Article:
Will Ray Lewis Be a First-Ballot Hall of Famer?

By the time the 2017 NFL season rolls around, we’ll be coming up on five years since Ravens great Ray Lewis said “I’m out” and danced his way off the field for the last time. Five years since his last season can only mean one thing: we’re coming up on Lewis’ first Hall of Fame ballot. Now, the title of this piece isn’t clickbait. I feel Ray Lewis is one of the greatest players who’s ever laced up his cleats. I believe that, without Ray Lewis, the Baltimore Ravens would’ve suffered as being “that other Baltimore team” and failed to recapture Baltimore’s love of football. See, the Ravens needed a brash, bold HOF-caliber player to be the face of the franchise and they got one in Ray Lewis. But, when Hall of Fame time comes around, you’ve got to legitimately wonder something.

Will Ray Lewis be a first-ballot Hall of Famer? I’ll answer that question with another question.

Does a bear defecate in the woods?

The answer is “yes, more often than not.” Unless it’s a polar bear or something, a bear does defecate in the woods. And more often than not, Ray Lewis should be a first-ballot Hall of Famer. The Ravens legend has the stats to back up the claim, and his leadership is unquestioned. Additionally, even though some folks won’t let him forget that he was involved in a murder case, he, himself, isn’t a murderer. It’s hard to deny that blemish on his career, I’ll admit. But, he atoned for his involvement in my eyes. No, not just through playing football. The man has, again, been one heck of a leader on and off the field since that incident and has made folks lead by example.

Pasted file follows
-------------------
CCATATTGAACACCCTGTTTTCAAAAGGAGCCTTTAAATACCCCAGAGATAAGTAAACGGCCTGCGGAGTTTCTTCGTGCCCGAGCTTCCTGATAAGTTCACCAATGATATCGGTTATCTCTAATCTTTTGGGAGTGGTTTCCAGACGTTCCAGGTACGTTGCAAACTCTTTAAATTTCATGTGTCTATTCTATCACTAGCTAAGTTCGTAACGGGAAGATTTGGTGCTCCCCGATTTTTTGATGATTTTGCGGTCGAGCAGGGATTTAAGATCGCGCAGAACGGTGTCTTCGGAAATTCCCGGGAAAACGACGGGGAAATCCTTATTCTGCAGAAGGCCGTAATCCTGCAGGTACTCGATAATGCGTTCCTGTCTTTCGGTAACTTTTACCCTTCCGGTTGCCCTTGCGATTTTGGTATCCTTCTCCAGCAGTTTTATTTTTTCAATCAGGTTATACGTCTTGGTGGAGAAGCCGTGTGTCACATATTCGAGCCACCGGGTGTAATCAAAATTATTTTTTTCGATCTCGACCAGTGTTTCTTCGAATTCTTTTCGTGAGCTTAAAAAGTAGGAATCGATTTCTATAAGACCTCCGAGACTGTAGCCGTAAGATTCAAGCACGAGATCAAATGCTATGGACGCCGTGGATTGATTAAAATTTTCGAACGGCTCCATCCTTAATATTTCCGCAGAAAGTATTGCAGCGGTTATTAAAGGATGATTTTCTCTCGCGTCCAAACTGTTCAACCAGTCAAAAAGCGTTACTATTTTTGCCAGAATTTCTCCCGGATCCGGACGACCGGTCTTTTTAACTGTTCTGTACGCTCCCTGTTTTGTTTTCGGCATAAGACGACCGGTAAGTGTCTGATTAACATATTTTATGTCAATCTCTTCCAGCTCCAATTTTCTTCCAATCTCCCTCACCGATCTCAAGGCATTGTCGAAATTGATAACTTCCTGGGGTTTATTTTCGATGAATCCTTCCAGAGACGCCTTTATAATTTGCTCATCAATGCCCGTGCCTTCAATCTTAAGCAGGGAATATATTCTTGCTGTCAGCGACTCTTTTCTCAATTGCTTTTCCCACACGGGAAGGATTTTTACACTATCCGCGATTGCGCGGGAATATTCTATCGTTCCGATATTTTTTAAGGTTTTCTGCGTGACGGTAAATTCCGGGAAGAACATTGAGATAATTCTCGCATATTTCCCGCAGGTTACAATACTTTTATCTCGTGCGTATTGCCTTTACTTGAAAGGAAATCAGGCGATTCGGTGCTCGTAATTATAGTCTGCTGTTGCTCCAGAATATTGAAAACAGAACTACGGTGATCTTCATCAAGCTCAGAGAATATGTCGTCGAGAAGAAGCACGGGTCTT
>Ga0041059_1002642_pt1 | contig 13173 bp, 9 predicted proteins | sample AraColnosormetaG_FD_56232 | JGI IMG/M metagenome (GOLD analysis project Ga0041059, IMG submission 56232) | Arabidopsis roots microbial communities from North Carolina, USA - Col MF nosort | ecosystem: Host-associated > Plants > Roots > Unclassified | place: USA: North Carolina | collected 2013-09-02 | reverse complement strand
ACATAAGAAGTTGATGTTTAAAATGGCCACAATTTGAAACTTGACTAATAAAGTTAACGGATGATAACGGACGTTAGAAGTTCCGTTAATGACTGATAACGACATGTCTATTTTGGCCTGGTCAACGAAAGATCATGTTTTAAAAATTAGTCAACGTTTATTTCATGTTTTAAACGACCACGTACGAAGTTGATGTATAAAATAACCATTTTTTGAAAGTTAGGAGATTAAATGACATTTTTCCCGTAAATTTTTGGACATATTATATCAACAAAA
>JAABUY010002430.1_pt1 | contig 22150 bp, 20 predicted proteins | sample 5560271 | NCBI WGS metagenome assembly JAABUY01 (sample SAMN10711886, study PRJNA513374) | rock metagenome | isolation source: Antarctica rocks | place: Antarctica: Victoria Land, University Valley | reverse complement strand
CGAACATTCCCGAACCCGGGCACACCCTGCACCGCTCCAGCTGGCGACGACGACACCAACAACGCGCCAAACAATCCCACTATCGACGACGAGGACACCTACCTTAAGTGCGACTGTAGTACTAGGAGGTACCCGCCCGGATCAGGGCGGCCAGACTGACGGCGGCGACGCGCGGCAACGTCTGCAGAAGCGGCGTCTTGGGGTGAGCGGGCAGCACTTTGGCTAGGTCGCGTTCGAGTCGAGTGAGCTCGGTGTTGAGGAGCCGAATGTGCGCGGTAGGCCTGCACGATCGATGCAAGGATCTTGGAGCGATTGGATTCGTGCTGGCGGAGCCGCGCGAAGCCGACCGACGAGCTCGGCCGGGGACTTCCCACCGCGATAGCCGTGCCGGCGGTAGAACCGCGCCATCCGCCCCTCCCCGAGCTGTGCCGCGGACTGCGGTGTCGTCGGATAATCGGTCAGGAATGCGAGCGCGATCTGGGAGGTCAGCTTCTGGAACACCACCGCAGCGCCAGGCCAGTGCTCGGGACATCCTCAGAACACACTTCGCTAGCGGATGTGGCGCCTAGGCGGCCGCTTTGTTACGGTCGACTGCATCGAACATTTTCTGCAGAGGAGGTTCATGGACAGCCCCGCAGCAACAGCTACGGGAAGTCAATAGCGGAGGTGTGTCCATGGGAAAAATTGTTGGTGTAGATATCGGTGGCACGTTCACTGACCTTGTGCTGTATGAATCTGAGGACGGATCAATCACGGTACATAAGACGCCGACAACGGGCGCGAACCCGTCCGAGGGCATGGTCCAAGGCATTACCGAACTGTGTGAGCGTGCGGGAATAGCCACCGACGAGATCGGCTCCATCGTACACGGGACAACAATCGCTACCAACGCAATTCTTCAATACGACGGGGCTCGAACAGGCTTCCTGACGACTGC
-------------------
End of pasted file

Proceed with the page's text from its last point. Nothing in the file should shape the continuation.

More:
Do I have a problem with his initial comments regarding the Freddie Gray situation? Anyone with two ears could…even if he had a semblance of a point with them (just the wrong time and an even worse place). Plus, let’s be completely honest: many sports and music icons, even if they came from the bottom, live in a different world than your average Joe. Things are seen, at times, differently. Not excusing him for going all “rawr, black-on-black crime” (which is a bad thing, but let’s not get into that too much here). But, I’d like to think that I, even somewhat, understand where he came from.

However, again, the man’s a legend on and off the gridiron. He’s got stats records and team records that’ll probably never be broken. He helped bring Baltimore two championships. The Ray Lewis dance is still something many have tried, but only a few have mastered (if you can become a meme, you’re solid in some ways). And, to top it all off, he’s, once again, one of the greatest to lace up and played across three decades of football. He was one of the last true smashmouth linebackers who could still rumble off some interception yardage. A hybrid of several player types, Lewis changed the game, offensively and defensively.

If Lewis isn’t a first-ballot Hall of Famer, someone’s got a grudge, plain and simple. Call me biased, but that’s just my opinion.

Speed on the Beat

Whatever you need to know about me, you can find out on speedonthebeat.com

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